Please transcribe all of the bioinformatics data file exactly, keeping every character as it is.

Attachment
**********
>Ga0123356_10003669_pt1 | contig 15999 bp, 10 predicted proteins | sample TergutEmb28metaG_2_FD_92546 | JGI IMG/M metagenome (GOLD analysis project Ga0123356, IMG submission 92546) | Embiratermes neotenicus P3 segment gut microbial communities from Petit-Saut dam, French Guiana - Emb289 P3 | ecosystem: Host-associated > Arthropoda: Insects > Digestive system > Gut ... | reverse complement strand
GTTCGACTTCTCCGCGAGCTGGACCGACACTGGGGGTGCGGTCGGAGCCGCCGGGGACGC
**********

>Ga0123356_10003669_pt1 | contig 15999 bp, 10 predicted proteins | sample TergutEmb28metaG_2_FD_92546 | JGI IMG/M metagenome (GOLD analysis project Ga0123356, IMG submission 92546) | Embiratermes neotenicus P3 segment gut microbial communities from Petit-Saut dam, French Guiana - Emb289 P3 | ecosystem: Host-associated > Arthropoda: Insects > Digestive system > Gut ... | reverse complement strand
GTTCGACTTCTCCGCGAGCTGGACCGACACTGGGGGTGCGGTCGGAGCCGCCGGGGACGC